National Newswatch

TORONTO — Several Ontario hospitals say they are preparing for potential shortage of epidural catheters as the province takes steps to track the inventory of the devices used to provide anesthesia during childbirth and some surgeries.

Lakeridge Health in Durham Region said it's facing a potential shortage of epidural catheters related to supply-chain issues across North America.

The health network, which consists of five hospitals, said it's working with the government of Ontario to address the issue, but notes it has an "adequate supply" for the short term.

Niagara Health said it's taking steps to manage its supply of epidural catheters, as well as conserve and share resources, in light of the global shortage.

The health unit said it also identifying alternative vendors.

"The medical team will work with each patient to assess their situation and determine pain management options," the health unit said in a statement.

"Hospitals across Ontario are facing similar pressures due to ongoing supply-chain issues, and we will continue to respond to these challenges."

William Osler Health System, a network of three hospitals in the Greater Toronto Area, said it has been working with suppliers and government to secure inventory and mitigate the impact on its services.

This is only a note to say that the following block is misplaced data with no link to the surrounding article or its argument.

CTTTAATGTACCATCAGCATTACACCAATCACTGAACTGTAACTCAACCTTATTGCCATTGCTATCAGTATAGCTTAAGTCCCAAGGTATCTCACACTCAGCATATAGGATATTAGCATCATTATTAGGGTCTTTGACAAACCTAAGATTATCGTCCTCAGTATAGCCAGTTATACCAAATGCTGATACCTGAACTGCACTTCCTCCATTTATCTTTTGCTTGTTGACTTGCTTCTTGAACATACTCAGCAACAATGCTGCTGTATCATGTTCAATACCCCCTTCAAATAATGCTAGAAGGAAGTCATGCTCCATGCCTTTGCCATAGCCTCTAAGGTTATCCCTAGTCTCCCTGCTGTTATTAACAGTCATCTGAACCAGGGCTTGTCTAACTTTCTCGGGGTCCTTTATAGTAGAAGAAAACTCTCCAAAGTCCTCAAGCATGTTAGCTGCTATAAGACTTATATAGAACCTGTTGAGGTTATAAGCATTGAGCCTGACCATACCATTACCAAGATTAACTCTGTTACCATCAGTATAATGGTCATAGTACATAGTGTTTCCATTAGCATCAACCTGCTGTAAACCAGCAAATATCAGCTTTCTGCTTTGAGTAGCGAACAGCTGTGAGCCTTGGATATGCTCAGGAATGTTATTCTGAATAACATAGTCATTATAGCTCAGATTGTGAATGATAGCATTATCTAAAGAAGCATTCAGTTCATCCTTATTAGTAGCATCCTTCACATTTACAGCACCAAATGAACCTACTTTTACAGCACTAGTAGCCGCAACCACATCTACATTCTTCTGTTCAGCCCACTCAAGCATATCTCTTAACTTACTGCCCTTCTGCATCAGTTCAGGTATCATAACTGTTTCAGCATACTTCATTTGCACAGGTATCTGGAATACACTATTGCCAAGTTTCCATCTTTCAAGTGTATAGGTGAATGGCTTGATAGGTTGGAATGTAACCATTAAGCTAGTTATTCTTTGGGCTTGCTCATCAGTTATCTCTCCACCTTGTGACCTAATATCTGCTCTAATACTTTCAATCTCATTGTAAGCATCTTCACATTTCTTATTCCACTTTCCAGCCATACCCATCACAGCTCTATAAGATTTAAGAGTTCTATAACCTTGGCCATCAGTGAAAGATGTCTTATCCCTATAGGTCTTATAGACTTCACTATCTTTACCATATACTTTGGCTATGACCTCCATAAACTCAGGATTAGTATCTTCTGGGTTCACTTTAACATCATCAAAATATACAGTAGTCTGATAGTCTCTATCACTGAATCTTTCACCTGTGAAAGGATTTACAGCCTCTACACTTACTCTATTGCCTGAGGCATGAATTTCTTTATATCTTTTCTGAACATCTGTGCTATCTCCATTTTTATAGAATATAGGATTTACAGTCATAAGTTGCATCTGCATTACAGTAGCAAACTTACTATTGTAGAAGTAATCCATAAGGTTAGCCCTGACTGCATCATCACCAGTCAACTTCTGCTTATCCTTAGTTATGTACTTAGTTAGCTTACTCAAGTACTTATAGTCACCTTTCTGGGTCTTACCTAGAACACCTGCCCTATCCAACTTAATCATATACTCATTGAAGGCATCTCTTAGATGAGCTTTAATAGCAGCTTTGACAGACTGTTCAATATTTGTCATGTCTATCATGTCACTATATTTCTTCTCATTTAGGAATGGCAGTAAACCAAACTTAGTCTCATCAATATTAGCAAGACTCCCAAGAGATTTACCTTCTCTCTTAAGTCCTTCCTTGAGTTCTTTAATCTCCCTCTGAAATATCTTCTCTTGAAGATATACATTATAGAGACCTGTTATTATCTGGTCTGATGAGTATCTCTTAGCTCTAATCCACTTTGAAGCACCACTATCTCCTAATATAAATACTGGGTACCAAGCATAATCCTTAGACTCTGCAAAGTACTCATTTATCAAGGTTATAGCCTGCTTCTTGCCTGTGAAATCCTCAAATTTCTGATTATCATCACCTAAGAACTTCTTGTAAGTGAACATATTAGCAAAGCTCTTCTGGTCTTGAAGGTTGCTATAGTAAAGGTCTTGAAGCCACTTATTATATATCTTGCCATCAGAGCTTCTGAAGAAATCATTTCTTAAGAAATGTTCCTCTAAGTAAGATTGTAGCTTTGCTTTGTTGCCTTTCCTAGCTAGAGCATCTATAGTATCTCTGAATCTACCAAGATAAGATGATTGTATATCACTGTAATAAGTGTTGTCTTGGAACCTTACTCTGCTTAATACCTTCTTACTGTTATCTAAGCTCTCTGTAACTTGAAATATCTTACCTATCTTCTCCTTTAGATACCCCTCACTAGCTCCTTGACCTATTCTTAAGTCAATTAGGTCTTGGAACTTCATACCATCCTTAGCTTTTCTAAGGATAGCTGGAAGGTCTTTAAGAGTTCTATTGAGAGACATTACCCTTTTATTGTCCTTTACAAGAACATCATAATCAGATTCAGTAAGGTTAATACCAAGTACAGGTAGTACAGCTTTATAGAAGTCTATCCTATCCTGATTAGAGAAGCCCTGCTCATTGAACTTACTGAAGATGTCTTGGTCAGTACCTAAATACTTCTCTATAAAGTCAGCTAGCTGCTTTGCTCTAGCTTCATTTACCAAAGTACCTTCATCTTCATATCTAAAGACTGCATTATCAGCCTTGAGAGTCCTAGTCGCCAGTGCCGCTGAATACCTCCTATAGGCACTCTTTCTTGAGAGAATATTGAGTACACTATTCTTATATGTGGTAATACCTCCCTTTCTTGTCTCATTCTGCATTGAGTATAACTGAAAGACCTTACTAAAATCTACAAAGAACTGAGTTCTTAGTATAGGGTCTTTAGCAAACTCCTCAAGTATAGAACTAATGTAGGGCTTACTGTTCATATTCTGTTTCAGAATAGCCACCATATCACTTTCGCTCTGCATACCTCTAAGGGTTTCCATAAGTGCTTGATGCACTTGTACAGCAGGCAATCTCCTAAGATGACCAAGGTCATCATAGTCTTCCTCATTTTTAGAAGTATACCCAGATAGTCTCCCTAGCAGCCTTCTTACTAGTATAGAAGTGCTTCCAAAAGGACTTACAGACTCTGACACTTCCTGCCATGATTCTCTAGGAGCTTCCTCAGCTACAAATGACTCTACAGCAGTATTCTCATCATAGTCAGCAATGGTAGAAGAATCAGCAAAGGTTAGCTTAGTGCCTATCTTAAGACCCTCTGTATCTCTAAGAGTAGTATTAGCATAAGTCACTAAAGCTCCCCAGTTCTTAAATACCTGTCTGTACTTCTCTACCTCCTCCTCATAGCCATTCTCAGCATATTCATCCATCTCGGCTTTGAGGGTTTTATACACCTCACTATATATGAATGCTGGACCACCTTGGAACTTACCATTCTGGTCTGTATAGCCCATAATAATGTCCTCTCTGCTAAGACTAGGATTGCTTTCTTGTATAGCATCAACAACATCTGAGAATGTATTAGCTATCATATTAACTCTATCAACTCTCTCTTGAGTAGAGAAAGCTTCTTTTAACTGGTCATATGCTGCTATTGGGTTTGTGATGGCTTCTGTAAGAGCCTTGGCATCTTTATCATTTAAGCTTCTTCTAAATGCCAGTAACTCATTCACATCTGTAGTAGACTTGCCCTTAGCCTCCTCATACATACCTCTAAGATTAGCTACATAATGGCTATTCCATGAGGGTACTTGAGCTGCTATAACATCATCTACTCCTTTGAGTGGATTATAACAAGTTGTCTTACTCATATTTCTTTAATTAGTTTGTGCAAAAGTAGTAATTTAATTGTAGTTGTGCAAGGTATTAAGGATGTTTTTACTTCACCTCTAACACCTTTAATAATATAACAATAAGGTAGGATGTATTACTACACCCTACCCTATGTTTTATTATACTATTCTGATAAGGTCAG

The health network said it has developed an epidural catheter supply strategy and continues to monitor the situation.

Ontario's health ministry said the province currently has an adequate supply of epidural catheters, but it will work with hospitals to track inventory and assess the need for redistribution of the devices when possible.

"Recently, some Canadian provinces have experienced shortages in the availability of epidural catheters due to supply chain issues," spokesman Bill Campbell said in a statement.

The ministry said hospitals will receive instructions on how to assess and report on current inventory in the coming days.

Meanwhile, the provincial agency Ontario Health is working with Health Canada, suppliers, distributors, manufacturers and other partners to "understand current and future supply" and "support a provincewide approach to equitable access to supplies," Campbell said.

The agency is also convening a clinical working group to advise on the issue and what's needed to offset potential effects on patient care, he said.

This report by The Canadian Press was first published Aug. 10, 2022.

Maan Alhmidi, The Canadian Press

The Canadian Press
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